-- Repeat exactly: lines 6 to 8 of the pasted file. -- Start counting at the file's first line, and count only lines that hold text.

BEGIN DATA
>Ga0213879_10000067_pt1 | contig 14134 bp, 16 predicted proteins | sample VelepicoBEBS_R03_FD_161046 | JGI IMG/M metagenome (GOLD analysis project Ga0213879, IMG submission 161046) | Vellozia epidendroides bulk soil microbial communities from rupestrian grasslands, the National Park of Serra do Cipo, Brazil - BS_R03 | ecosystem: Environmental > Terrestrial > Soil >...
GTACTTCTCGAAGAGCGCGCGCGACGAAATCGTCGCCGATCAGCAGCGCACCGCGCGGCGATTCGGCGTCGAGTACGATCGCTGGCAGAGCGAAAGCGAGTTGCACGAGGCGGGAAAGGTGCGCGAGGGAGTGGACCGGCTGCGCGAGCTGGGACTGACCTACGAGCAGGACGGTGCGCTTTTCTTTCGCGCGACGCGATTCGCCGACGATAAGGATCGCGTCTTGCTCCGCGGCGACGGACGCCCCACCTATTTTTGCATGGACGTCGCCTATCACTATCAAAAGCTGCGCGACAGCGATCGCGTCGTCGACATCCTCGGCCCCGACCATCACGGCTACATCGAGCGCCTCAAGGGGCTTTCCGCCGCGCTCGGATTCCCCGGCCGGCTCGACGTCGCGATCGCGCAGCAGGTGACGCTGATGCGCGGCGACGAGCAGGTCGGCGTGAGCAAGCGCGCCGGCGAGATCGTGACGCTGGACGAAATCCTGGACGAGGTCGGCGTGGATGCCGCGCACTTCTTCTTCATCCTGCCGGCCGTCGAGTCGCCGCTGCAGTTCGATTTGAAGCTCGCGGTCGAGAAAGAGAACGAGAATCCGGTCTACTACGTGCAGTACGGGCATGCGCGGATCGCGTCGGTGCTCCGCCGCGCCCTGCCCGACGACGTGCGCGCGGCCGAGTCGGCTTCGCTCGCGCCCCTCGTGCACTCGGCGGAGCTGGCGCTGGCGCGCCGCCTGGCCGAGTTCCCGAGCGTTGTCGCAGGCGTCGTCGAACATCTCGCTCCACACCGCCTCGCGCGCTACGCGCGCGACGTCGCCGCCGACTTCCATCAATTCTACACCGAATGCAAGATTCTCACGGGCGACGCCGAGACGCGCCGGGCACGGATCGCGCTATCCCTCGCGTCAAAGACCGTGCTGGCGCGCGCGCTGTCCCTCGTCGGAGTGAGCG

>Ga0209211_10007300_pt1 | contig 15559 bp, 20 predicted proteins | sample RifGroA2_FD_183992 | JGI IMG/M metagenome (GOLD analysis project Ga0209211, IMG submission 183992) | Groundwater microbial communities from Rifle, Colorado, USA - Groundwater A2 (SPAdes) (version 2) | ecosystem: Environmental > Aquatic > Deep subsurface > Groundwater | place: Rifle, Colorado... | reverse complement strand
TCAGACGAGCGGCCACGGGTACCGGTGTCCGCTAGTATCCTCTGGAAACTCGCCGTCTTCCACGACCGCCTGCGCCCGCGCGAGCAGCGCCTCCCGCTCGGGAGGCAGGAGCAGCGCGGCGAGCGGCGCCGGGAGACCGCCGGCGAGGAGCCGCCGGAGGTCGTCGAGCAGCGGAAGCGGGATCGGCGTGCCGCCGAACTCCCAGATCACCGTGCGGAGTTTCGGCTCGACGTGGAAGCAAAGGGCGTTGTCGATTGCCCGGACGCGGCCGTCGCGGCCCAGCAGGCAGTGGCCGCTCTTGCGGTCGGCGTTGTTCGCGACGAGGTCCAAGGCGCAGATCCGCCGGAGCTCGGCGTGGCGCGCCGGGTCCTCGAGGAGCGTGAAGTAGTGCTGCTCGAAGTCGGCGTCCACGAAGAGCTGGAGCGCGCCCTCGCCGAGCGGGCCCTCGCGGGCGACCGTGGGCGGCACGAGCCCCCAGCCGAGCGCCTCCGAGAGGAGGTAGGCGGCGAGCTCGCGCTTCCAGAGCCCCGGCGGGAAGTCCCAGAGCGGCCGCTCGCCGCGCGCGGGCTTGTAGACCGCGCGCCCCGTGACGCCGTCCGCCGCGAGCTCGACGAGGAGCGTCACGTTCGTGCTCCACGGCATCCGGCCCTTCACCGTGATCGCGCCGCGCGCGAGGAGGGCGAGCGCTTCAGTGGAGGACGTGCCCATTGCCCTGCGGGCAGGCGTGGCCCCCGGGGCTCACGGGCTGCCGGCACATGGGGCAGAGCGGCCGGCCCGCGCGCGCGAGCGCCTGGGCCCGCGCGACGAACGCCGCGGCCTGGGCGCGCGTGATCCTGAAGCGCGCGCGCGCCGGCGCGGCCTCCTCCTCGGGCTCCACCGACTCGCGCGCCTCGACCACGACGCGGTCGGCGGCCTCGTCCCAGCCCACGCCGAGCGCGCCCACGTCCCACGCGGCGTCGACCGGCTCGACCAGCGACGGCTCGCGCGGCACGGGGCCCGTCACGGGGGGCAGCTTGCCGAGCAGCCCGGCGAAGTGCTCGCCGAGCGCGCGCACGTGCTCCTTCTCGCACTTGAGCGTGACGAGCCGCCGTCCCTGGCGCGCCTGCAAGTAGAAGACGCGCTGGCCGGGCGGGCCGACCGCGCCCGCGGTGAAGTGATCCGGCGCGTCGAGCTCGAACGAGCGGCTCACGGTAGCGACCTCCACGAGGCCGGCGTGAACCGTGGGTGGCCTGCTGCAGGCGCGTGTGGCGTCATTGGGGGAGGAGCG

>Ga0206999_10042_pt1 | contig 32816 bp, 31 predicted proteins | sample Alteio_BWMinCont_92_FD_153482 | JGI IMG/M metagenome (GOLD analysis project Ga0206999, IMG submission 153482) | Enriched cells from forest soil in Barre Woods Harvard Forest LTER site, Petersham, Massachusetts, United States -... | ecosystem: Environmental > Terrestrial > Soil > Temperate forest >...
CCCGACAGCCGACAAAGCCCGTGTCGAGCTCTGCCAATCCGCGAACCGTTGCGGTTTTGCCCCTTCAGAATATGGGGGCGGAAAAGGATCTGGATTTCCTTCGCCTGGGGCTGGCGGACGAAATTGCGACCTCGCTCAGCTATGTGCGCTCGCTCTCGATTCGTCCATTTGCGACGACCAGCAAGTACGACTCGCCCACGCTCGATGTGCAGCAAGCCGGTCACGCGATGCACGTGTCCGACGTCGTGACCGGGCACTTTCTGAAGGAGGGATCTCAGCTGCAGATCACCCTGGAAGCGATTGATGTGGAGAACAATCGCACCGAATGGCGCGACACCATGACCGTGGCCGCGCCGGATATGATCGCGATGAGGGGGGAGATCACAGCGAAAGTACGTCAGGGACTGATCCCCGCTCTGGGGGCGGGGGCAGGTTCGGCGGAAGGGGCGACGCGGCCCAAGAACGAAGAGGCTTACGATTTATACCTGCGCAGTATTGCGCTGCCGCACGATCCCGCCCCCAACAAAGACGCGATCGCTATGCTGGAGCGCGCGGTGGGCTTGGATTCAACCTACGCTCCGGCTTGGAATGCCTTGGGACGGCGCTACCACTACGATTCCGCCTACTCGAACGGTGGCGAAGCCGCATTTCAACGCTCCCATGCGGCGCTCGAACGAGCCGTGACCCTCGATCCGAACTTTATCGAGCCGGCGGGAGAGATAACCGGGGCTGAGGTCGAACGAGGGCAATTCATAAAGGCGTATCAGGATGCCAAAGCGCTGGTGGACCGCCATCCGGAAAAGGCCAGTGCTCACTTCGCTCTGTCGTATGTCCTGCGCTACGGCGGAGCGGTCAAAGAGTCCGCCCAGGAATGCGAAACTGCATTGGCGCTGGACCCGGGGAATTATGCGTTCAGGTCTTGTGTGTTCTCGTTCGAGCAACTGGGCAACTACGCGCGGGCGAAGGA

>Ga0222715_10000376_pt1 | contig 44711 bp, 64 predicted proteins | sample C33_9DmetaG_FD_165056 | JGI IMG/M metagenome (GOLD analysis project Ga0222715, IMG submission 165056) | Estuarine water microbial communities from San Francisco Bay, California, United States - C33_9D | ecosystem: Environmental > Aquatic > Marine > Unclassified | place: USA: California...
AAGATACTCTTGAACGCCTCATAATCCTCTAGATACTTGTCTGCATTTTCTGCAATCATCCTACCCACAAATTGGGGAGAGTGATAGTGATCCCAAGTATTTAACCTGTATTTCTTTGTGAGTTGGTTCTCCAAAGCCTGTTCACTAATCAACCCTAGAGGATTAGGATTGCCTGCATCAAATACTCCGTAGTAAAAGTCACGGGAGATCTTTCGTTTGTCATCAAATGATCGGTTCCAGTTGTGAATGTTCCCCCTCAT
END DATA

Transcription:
CCCGACAGCCGACAAAGCCCGTGTCGAGCTCTGCCAATCCGCGAACCGTTGCGGTTTTGCCCCTTCAGAATATGGGGGCGGAAAAGGATCTGGATTTCCTTCGCCTGGGGCTGGCGGACGAAATTGCGACCTCGCTCAGCTATGTGCGCTCGCTCTCGATTCGTCCATTTGCGACGACCAGCAAGTACGACTCGCCCACGCTCGATGTGCAGCAAGCCGGTCACGCGATGCACGTGTCCGACGTCGTGACCGGGCACTTTCTGAAGGAGGGATCTCAGCTGCAGATCACCCTGGAAGCGATTGATGTGGAGAACAATCGCACCGAATGGCGCGACACCATGACCGTGGCCGCGCCGGATATGATCGCGATGAGGGGGGAGATCACAGCGAAAGTACGTCAGGGACTGATCCCCGCTCTGGGGGCGGGGGCAGGTTCGGCGGAAGGGGCGACGCGGCCCAAGAACGAAGAGGCTTACGATTTATACCTGCGCAGTATTGCGCTGCCGCACGATCCCGCCCCCAACAAAGACGCGATCGCTATGCTGGAGCGCGCGGTGGGCTTGGATTCAACCTACGCTCCGGCTTGGAATGCCTTGGGACGGCGCTACCACTACGATTCCGCCTACTCGAACGGTGGCGAAGCCGCATTTCAACGCTCCCATGCGGCGCTCGAACGAGCCGTGACCCTCGATCCGAACTTTATCGAGCCGGCGGGAGAGATAACCGGGGCTGAGGTCGAACGAGGGCAATTCATAAAGGCGTATCAGGATGCCAAAGCGCTGGTGGACCGCCATCCGGAAAAGGCCAGTGCTCACTTCGCTCTGTCGTATGTCCTGCGCTACGGCGGAGCGGTCAAAGAGTCCGCCCAGGAATGCGAAACTGCATTGGCGCTGGACCCGGGGAATTATGCGTTCAGGTCTTGTGTGTTCTCGTTCGAGCAACTGGGCAACTACGCGCGGGCGAAGGA

>Ga0222715_10000376_pt1 | contig 44711 bp, 64 predicted proteins | sample C33_9DmetaG_FD_165056 | JGI IMG/M metagenome (GOLD analysis project Ga0222715, IMG submission 165056) | Estuarine water microbial communities from San Francisco Bay, California, United States - C33_9D | ecosystem: Environmental > Aquatic > Marine > Unclassified | place: USA: California...
AAGATACTCTTGAACGCCTCATAATCCTCTAGATACTTGTCTGCATTTTCTGCAATCATCCTACCCACAAATTGGGGAGAGTGATAGTGATCCCAAGTATTTAACCTGTATTTCTTTGTGAGTTGGTTCTCCAAAGCCTGTTCACTAATCAACCCTAGAGGATTAGGATTGCCTGCATCAAATACTCCGTAGTAAAAGTCACGGGAGATCTTTCGTTTGTCATCAAATGATCGGTTCCAGTTGTGAATGTTCCCCCTCAT